Europe’s biggest oil & gas companies are continuing to overstate their climate ambitions despite making progress in setting carbon reduction targets, according to new research by investors managing $19trn in global assets.
The analysis by the Transition Pathway Initiative (TPI), which assesses how prepared companies are for the transition to a low-carbon economy, compared recent pledges to cut emissions by Shell, BP, Total, Repsol, Eni and Austria's OMV.
"These results show that European integrated oil & gas companies have significantly increased their ambitions over the last six months," TPI said, with Shell and Eni leading in the race to make their operations carbon neutral.
All need to go further to achieve their targets, and "not all the new targets are equal”, the report said.
However, European oil and gas companies are still far ahead of their non-European peers, it added.
None of the companies in the analysis were yet aligned with the agreement’s goal of limiting the heating of the atmosphere by a further 2°C by 2050, or the more ambitious interpretation of the agreement of limiting temperature rises to 1.5°C.
Shell's goal to cut its emissions intensity by 65% by 2050 was the most ambitious in the sector and closest to being aligned with the 2°C target, TPI said.
But it added: “Shell’s claim that it will be aligned with a 1.5°C climate scenario is not consistent with our analysis.”
Genuine net zero strategy needed
TPI said the progress should be welcomed by investors but the companies need to ensure the momentum is sustained and should strengthen commitments.
The emissions intensity of the average European oil & gas company would need to be reduced by more 70% between 2018 and 2050 to align with a 2°C climate scenario.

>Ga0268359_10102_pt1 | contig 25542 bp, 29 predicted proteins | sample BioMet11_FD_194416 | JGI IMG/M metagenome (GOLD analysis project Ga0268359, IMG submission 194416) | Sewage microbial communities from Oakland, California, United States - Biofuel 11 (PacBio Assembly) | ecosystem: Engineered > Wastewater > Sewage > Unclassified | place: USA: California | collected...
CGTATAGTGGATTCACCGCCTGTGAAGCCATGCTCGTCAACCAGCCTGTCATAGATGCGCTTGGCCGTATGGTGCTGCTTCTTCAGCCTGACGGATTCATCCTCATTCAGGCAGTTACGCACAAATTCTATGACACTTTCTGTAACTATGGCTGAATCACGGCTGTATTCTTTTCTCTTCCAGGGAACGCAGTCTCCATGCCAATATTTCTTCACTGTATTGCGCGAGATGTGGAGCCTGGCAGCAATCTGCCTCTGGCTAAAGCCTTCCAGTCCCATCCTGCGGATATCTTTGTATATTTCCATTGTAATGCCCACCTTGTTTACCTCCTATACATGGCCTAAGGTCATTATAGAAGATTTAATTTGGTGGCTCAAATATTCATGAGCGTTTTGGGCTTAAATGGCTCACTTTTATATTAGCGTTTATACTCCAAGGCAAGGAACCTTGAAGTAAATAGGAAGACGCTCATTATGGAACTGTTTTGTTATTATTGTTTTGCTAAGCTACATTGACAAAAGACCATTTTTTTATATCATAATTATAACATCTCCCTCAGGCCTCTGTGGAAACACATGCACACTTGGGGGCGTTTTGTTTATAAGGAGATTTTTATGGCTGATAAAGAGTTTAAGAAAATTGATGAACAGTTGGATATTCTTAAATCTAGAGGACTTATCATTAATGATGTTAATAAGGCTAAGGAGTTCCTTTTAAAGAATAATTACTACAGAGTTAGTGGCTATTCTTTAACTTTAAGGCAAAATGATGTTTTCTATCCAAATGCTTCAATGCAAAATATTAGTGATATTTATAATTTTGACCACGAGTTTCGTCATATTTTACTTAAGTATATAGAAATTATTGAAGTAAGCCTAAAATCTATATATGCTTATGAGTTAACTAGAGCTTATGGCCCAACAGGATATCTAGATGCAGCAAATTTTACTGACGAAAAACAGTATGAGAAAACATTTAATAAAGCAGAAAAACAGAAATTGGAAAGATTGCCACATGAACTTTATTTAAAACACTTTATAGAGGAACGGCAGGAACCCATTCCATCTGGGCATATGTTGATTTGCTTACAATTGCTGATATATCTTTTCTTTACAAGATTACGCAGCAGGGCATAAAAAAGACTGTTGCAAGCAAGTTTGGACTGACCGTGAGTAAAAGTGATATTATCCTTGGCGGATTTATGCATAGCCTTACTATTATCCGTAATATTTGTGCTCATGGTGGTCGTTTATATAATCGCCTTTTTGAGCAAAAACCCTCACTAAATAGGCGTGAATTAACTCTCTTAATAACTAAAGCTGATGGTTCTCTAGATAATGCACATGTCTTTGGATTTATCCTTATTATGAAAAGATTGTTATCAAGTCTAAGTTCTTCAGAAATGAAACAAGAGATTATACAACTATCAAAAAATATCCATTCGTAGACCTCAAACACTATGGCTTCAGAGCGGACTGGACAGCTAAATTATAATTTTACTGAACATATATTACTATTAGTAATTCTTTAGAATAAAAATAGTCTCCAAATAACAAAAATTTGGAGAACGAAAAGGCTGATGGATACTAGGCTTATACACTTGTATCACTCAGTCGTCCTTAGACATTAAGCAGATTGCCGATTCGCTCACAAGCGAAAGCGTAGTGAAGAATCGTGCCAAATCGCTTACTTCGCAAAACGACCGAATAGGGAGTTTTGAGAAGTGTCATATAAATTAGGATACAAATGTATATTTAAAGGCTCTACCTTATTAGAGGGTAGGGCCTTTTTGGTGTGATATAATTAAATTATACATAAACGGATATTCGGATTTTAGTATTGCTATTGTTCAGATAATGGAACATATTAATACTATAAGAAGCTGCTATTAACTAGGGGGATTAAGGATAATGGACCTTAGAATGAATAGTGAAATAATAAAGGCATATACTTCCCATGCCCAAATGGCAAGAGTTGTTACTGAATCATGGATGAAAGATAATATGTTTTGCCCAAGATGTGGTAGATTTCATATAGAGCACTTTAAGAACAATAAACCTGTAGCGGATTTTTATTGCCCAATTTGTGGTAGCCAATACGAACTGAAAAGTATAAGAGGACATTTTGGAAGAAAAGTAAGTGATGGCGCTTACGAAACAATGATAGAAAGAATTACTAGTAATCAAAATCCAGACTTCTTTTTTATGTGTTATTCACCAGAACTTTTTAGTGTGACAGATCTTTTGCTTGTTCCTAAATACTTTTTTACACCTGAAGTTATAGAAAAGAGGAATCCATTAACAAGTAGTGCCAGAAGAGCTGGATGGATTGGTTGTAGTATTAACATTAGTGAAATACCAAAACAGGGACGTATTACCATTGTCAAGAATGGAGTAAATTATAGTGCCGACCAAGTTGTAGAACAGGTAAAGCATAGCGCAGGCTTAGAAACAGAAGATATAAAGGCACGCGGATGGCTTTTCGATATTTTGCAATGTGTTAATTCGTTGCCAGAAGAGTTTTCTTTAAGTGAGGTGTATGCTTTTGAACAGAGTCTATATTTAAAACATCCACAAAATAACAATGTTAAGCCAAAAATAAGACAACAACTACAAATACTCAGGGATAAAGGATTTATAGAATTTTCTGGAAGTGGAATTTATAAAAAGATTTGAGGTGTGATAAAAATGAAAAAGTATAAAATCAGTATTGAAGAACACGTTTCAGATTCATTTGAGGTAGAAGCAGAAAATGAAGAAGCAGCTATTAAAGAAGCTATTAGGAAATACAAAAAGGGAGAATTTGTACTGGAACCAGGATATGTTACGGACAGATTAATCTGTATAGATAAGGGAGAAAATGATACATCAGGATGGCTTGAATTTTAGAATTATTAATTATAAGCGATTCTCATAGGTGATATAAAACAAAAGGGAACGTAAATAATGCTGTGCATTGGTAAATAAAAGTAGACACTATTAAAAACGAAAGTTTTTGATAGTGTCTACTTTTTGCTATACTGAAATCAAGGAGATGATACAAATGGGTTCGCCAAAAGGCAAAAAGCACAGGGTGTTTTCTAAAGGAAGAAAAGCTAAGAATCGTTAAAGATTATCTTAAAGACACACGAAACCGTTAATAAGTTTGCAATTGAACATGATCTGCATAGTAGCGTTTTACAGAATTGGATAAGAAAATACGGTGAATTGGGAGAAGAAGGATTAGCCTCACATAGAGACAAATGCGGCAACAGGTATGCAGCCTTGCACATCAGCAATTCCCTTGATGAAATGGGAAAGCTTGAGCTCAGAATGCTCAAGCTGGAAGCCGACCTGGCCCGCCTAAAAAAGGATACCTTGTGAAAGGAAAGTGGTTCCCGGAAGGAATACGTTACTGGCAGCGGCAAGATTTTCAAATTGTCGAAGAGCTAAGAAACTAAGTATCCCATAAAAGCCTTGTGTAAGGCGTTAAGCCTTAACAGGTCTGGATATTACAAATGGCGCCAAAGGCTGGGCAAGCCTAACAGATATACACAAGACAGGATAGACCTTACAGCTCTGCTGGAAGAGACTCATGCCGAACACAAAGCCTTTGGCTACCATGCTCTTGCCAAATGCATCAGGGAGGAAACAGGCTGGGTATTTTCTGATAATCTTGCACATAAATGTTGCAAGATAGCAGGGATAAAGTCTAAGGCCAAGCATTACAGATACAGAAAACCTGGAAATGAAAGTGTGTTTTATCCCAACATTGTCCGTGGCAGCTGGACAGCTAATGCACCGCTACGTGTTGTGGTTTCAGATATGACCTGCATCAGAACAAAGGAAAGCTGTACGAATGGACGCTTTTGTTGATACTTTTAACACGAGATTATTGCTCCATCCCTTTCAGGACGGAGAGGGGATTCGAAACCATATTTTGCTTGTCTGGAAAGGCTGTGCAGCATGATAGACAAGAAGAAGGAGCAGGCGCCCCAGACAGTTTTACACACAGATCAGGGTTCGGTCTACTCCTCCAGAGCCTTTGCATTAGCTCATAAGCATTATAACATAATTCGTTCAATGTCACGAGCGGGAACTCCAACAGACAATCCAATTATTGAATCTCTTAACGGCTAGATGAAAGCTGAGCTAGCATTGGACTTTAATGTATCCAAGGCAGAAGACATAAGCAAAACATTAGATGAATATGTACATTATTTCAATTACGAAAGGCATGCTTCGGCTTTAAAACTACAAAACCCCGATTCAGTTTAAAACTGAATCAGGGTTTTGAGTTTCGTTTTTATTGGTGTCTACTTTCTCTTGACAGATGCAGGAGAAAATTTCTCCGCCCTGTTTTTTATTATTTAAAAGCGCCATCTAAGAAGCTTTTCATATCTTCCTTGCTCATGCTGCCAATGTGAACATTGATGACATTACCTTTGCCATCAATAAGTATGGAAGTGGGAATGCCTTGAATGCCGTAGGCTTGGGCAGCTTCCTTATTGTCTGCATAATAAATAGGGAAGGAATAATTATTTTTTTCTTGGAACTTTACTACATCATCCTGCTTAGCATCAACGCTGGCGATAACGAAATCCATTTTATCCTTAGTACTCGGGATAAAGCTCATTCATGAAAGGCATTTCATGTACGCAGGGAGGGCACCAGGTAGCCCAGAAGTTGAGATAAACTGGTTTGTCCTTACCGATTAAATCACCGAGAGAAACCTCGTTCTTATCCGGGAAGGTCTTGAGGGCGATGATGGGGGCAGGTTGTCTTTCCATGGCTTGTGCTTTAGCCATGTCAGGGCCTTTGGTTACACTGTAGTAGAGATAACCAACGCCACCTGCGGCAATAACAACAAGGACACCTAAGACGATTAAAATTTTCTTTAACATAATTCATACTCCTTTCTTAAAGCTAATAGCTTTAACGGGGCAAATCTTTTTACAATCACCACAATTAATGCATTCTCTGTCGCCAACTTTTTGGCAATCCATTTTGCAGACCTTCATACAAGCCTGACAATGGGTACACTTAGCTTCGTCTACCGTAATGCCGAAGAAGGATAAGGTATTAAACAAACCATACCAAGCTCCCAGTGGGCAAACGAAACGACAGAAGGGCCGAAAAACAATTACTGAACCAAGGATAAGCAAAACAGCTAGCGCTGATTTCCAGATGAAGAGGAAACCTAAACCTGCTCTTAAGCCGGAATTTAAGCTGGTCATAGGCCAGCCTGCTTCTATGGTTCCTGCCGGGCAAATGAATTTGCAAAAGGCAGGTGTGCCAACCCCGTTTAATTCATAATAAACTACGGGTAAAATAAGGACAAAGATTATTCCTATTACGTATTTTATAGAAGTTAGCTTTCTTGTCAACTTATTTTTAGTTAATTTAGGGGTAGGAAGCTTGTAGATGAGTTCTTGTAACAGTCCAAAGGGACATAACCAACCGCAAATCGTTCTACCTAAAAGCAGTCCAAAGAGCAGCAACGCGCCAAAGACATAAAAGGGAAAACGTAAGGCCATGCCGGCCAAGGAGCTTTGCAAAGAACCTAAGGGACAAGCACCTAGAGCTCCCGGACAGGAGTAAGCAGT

Alignment with a a “Below 2°C scenario” requires a 90% cut in emissions intensity over the same period, while alignment with a 1.5C scenario would require a 100% reduction in net emissions, what TPI called “a genuine ‘net zero’ strategy”.
It called on the companies to consider standardising their emissions disclosures to make it easier for investors to compare performance and transition strategies.
With companies’ positions continuing to evolve, TPI said the time was now right for investors to “establish a net zero standard for the oil & gas sector”.
They also need to provide greater clarity on the contribution made by carbon capture and storage (CCS) and offsets to their corporate goals.
“There remains significant uncertainty as to whether these technologies can scale to meet expected demand,” TPI said.
The initiative pointed out that investors have expressed concern that oil & gas companies can meet targets to reduce carbon intensity without cutting production or reducing absolute emissions.
It called for companies to place targets on intensity and on absolute emissions.
Eni is the only company to have set an absolute emissions target, aiming to reduce emissions, including so-called Scope 3 (those from end users of its products), by 80% by 2050.
A Shell spokesperson said: “By 2050 or sooner Shell intends to be a net-zero emissions energy business. We need to look at the detail of this report, but we are pleased our ambition is recognised and we are confident our approach is aligned with the 1.5°C goal of the Paris Agreement.”